Anyone who lives in Texas should think about entering into a prenuptial agreement before marriage in the event of divorce.
According to a recent report from CNBC, the financial expert Suze Orman specifically addressed prenuptial agreements in Texas. Couples in Texas and other community property states should always have a premarital agreement in place. As Orman explained, without one, property division can be complicated in a community property state. Indeed, property division can be difficult for both spouses.
Nearly all property acquired during the marriage is community property.
For married couples with debt acquired by one spouse, the prospect of sharing that debt can be devastating. Further, a spouse who spent time working for much of the couple’s wealth can be shocked by Texas property division rules. For example, if one spouse earns a significant portion of the couple’s income, savings from that income will likely be community property. Even if that property grew in value due to one spouse’s investment knowledge, the money will be community property. However, a prenuptial agreement can limit what assets and debts are classified as community property.
If a person does not want to be responsible for a spouse’s debt, a prenuptial agreement is essential.
In particular, credit card balances accumulated during the marriage often will be classified as community property in Texas. Other debts amassed by just one of the spouses during the marriage also are likely to be community property. For example, medical debt acquired during the marriage likely will be divisible as community property.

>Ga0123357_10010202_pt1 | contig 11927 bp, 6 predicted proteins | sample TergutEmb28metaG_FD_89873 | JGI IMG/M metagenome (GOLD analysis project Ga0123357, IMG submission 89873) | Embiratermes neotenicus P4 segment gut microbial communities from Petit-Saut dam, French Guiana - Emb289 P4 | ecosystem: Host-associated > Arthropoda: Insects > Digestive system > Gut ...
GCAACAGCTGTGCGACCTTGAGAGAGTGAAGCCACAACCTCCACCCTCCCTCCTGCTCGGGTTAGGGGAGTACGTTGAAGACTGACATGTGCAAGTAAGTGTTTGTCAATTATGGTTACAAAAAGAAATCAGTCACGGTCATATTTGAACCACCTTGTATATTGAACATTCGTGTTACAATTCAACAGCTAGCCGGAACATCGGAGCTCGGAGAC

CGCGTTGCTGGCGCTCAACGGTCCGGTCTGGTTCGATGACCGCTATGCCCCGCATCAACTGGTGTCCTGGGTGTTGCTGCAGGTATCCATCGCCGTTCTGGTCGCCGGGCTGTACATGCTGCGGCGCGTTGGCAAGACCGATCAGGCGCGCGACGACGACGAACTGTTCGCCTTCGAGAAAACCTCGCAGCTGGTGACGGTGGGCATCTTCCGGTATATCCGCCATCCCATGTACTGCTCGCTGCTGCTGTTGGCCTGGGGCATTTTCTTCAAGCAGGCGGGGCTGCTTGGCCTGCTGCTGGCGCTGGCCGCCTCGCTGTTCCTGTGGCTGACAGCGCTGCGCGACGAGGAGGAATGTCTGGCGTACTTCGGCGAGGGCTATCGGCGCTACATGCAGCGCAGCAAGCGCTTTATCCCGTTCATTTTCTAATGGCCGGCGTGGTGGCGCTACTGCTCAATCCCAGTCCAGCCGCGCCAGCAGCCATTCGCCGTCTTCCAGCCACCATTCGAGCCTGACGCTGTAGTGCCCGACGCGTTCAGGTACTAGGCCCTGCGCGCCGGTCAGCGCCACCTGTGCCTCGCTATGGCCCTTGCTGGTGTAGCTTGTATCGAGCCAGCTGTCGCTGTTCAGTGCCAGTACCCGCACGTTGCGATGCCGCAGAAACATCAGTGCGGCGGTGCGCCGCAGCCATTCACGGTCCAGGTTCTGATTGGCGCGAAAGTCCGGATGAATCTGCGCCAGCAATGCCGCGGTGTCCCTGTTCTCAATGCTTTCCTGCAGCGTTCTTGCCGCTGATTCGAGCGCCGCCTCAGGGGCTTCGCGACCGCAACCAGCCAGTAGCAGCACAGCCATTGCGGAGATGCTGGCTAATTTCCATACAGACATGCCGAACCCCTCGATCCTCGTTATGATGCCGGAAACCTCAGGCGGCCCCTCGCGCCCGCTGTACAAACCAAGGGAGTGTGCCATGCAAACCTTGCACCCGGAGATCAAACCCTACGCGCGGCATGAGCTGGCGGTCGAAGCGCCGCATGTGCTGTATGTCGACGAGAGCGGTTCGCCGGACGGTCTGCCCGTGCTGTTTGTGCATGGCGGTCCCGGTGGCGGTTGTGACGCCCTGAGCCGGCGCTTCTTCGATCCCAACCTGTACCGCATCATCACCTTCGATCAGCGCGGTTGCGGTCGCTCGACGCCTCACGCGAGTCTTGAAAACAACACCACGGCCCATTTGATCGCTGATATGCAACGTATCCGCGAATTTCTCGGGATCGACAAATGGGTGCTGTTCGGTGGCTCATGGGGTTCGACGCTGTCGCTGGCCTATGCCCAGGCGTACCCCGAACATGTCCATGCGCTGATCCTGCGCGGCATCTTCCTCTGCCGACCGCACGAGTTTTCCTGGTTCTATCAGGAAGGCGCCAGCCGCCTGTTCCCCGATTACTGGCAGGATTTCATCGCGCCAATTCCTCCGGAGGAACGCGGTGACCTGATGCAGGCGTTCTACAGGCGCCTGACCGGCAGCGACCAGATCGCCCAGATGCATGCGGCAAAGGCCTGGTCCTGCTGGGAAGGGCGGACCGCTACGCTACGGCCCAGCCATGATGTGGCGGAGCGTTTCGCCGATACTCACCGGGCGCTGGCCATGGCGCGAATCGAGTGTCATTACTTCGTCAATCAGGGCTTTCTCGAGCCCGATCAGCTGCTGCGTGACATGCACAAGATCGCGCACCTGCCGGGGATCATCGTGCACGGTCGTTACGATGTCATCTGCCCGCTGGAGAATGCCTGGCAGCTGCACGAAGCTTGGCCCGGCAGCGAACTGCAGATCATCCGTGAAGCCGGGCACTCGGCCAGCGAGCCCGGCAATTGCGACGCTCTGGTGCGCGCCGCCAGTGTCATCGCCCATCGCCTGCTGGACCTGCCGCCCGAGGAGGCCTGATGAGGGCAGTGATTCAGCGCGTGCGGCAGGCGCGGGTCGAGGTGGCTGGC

Prenuptial agreements can limit the classification of certain assets and debts as community property.
Texas law identifies prenuptial agreements specifically as premarital agreements. Under Texas law, premarital agreements become effective on the date of the marriage. The Texas Family Code allows people to reach an agreement about different types of property, including real property. Income and earnings can also be included in a prenup. Many premarital agreements in Texas also consider both present and future assets and debts.
According to Texas family lawyer Lauren Cain, premarital agreements are extremely important in case of divorce.
As Cain explains, “premarital agreements can limit a spouse’s responsibility for community debt amassed by the other spouse’s careless behavior.” Cain further clarifies that spouses have options even if they did not execute a prenuptial agreement in time. Indeed, “Texas law also allows spouses to partition or exchange community property after the date of marriage.” A partition or exchange agreement can allow certain community property to become separate property.